Recently, on the football side of the operation, Steve Palazzolo assessed the needs of all 32 NFL teams and put together a mock draft of the first round based on a combination of what he sees as team needs and his player grades for draft-eligible players. I decided to analyze what this mock draft would mean for a few of the players selected (and the team/roster halo effect) from a dynasty fantasy football perspective.
This is an important exercise and it's one I like to go through several times as the draft evaluation period approaches each season. You may be familiar with Newton's Third Law, which states that for every action, there is an equal and opposite reaction. In dynasty, this means that if you decide a certain rookie is an attractive buy in the first round, you shouldn't be oblivious of what his presence on a new team will mean for the players already on-hand. For example, you may have liked D.J. Moore as a 2018 prospect. Investing a draft pick in Moore based on your assessment of how he might ascend in the Panthers offense was not only a bet on Moore, it was a bet against Devin Funchess and Curtis Samuel.
Will the players in Steve's most recent Mock Draft all land in these spots? No — but the primary takeaway from this piece is the teaching concept I shared above and being transparent with how I'll begin my rookie class ranking process for 2019.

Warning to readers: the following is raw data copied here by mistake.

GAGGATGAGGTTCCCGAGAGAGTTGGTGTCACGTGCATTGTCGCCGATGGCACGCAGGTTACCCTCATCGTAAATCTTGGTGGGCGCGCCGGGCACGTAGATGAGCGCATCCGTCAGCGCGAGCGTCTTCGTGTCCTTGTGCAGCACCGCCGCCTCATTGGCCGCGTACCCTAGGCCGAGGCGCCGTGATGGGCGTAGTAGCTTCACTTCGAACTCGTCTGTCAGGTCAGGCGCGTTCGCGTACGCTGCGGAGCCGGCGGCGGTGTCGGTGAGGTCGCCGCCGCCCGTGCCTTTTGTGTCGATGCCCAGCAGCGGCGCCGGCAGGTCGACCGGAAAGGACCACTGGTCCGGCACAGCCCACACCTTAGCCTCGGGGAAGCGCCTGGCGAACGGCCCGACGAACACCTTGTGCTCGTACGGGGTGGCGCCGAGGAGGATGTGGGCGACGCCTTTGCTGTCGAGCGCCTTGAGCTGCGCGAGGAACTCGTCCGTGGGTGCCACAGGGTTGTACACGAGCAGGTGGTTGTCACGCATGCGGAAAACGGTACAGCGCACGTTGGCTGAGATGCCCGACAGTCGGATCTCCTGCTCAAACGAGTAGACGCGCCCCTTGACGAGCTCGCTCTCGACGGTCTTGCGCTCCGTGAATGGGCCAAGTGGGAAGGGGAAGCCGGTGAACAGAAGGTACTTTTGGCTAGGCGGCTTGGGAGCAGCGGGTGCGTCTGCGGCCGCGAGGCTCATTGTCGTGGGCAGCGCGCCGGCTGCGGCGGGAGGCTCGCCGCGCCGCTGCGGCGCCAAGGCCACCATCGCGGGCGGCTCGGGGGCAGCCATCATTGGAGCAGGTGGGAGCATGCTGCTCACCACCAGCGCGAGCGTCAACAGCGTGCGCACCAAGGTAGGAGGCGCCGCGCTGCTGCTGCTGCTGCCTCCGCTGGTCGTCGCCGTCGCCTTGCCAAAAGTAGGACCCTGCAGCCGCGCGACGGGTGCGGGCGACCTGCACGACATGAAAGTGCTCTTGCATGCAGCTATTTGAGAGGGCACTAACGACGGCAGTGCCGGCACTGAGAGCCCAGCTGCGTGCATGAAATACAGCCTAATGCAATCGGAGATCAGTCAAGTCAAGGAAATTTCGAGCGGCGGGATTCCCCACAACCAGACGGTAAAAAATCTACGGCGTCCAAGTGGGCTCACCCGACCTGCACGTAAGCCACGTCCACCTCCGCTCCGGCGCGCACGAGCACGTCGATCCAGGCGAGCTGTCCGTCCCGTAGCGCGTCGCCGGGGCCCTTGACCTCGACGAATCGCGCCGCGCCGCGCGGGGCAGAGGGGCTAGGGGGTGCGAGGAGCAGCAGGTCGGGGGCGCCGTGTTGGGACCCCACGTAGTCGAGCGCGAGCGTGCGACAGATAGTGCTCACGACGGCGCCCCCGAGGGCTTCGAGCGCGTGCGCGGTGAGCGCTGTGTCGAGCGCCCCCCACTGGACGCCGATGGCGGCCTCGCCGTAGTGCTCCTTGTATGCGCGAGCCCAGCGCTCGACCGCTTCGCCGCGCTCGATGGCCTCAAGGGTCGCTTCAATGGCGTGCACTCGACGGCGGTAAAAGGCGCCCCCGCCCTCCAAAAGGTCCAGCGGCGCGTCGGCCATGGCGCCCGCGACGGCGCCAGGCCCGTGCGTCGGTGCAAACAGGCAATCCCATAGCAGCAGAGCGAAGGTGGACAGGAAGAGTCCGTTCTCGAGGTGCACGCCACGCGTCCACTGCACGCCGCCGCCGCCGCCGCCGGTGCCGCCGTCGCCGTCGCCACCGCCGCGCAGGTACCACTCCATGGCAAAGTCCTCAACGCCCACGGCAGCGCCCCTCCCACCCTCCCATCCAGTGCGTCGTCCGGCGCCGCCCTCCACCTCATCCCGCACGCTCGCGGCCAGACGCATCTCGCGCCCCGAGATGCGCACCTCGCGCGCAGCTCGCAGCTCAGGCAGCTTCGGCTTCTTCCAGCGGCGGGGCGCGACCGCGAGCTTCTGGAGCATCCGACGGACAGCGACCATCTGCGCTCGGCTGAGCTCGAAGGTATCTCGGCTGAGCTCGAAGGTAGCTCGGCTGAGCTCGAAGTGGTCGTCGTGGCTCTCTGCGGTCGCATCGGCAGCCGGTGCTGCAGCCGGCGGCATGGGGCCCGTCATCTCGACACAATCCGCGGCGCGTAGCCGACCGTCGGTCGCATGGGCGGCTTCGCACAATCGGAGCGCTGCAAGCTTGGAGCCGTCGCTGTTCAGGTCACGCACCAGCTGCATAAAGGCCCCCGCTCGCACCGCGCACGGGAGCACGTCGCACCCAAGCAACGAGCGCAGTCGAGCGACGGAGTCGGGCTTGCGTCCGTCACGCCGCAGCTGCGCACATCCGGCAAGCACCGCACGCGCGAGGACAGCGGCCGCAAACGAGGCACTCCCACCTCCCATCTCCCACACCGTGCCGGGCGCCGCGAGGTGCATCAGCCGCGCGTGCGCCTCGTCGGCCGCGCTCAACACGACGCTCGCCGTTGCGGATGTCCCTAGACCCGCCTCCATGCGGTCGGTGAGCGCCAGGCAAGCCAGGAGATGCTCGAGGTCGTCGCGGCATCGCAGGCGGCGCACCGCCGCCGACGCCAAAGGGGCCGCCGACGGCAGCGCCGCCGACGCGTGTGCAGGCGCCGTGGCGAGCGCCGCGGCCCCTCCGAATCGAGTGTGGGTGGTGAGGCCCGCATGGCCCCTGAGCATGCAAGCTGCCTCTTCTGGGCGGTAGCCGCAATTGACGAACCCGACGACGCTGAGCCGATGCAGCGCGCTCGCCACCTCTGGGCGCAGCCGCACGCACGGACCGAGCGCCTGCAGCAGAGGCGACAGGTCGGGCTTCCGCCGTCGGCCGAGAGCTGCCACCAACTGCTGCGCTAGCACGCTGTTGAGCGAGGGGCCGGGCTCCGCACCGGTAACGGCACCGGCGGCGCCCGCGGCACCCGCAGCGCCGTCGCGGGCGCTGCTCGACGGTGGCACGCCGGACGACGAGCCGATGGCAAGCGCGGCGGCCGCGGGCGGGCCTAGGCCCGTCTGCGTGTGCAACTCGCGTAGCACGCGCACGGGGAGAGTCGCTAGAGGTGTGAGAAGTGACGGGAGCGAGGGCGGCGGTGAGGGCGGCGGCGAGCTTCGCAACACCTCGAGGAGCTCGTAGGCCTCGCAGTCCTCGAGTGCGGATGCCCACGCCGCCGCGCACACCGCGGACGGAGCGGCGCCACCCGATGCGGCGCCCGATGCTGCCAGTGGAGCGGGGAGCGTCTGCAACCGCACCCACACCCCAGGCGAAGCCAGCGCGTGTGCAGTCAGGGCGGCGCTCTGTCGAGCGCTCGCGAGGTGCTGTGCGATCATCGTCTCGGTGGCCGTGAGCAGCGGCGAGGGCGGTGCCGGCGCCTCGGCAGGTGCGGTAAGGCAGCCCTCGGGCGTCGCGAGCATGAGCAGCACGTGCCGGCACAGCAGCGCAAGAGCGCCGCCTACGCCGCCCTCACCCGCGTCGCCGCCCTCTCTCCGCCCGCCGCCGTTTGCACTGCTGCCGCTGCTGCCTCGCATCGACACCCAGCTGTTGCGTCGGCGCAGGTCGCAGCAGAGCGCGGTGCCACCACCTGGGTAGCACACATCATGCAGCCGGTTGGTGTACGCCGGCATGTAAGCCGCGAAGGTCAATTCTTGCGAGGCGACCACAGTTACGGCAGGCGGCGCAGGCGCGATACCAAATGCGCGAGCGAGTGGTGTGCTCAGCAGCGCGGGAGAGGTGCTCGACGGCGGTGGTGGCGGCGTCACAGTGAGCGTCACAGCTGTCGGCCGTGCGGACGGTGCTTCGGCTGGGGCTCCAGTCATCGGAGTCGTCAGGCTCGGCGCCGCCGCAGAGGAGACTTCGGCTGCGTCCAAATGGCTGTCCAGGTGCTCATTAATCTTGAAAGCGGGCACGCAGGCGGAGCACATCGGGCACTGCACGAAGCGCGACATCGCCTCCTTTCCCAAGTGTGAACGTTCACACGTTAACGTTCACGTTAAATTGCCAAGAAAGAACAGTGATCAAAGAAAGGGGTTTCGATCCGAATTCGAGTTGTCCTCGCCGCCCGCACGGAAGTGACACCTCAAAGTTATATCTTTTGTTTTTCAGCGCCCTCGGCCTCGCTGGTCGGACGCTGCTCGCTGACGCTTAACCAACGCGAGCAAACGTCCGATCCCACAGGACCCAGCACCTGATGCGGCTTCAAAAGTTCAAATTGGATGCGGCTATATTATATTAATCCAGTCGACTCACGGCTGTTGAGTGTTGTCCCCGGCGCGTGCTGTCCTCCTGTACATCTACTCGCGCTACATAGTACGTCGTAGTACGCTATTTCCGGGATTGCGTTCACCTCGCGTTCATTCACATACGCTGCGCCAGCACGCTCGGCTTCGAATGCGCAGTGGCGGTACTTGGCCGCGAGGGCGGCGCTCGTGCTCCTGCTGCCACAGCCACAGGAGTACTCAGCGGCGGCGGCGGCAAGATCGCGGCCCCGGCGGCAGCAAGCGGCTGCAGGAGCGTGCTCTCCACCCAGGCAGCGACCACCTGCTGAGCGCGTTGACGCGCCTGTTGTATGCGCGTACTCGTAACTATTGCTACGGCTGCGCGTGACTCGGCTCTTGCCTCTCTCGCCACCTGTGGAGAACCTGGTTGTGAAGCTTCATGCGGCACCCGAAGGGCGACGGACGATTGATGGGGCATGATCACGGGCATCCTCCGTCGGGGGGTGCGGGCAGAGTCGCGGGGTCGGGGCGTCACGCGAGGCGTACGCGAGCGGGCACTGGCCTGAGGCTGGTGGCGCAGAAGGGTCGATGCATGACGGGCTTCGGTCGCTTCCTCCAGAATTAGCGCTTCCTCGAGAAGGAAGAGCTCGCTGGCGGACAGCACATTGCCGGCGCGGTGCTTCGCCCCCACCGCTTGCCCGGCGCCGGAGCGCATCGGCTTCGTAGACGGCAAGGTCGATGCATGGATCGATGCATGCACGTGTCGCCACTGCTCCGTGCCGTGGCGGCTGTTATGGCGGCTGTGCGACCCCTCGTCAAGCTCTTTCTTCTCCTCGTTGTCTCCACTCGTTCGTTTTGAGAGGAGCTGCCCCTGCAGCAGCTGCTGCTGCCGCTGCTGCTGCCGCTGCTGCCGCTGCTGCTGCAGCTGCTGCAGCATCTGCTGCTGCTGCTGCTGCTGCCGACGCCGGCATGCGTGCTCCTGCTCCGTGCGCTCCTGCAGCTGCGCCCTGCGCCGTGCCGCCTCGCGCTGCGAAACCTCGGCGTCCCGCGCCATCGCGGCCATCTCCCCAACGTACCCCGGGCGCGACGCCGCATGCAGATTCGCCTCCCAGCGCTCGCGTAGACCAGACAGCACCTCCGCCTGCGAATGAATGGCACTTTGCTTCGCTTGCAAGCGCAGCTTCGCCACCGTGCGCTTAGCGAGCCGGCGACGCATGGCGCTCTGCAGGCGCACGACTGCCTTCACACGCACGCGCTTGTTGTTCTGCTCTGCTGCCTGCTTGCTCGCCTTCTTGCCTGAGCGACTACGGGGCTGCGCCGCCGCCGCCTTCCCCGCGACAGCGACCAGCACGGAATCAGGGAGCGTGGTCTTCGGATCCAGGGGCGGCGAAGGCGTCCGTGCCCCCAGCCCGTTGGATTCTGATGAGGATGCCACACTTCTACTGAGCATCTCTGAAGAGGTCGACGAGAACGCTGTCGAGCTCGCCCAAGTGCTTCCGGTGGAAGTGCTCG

Steve Palazzolo's 2019 NFL mock draft 2 (skill players only):
1.02 New York Giants — QB Justin Herbert, Oregon
Of the realistic landing spots, landing in New York would be a dream fantasy scenario for Herbert. With a pair of elite playmakers in Odell Beckham Jr. and Saquon Barkley, and talented depth players like Sterling Shepard and Evan Engram, Herbert could find his way to very early meaningful fantasy production. Being drafted this high (and to a team with this cast) would cement Herbert as a top-three pick in dynasty rookie superflex drafts and a likely mid- to late-second-round selection in traditional 1QB leagues.
The directly affected player would be Eli Manning, who would essentially become a lame duck — it would likely play out very similarly to the Tyrod Taylor and Sam Bradford scenarios of early 2018, where each player's dynasty value completely tanked in advance of the inevitable benching.
1.10 Jacksonville Jaguars — WR J.J. Arcega-Whiteside, Stanford
1.13 Tennessee Titans — WR N'Keal Harry, Arizona State
Landing in Tennessee would be a poor scenario for Harry's early career fantasy prospects. Through Week 11, the Titans rank 31st in the NFL in passing attempts, 30th in passing yards, and 31st in passing touchdowns. The purpose of drafting Harry would be to improve on those numbers, however we've seen this level of putrid performance from the Titans passing offense for the better part of two seasons now. I would argue that the presence of another early-career first-round wide receiver, Corey Davis, could also be a barrier to Harry having an immediate fantasy impact, but it's not even that simple. Despite pacing for 128 targets this season, Davis won't crack the 1,000-yard mark and is a longshot to finish with more than 4-5 touchdowns based on his usage. Davis is 16th in the NFL in targets but ranks as PPR WR29 to date. The bottom line is this offense hasn't yet figured out how to be prolific in the passing game with Marcus Mariota at the helm.